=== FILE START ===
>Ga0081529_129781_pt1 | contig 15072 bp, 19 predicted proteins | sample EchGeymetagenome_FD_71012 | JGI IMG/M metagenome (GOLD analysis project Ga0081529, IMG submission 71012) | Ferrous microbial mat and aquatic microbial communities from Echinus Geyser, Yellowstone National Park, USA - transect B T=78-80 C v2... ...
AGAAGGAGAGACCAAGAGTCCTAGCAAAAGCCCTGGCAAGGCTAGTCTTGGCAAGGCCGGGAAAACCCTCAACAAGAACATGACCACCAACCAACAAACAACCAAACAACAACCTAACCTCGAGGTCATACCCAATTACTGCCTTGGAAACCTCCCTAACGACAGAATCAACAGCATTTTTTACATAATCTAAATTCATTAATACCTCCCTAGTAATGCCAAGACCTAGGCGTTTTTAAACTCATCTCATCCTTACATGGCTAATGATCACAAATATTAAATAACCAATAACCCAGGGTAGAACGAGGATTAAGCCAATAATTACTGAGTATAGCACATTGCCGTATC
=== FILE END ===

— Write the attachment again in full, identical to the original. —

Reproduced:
>Ga0081529_129781_pt1 | contig 15072 bp, 19 predicted proteins | sample EchGeymetagenome_FD_71012 | JGI IMG/M metagenome (GOLD analysis project Ga0081529, IMG submission 71012) | Ferrous microbial mat and aquatic microbial communities from Echinus Geyser, Yellowstone National Park, USA - transect B T=78-80 C v2... ...
AGAAGGAGAGACCAAGAGTCCTAGCAAAAGCCCTGGCAAGGCTAGTCTTGGCAAGGCCGGGAAAACCCTCAACAAGAACATGACCACCAACCAACAAACAACCAAACAACAACCTAACCTCGAGGTCATACCCAATTACTGCCTTGGAAACCTCCCTAACGACAGAATCAACAGCATTTTTTACATAATCTAAATTCATTAATACCTCCCTAGTAATGCCAAGACCTAGGCGTTTTTAAACTCATCTCATCCTTACATGGCTAATGATCACAAATATTAAATAACCAATAACCCAGGGTAGAACGAGGATTAAGCCAATAATTACTGAGTATAGCACATTGCCGTATC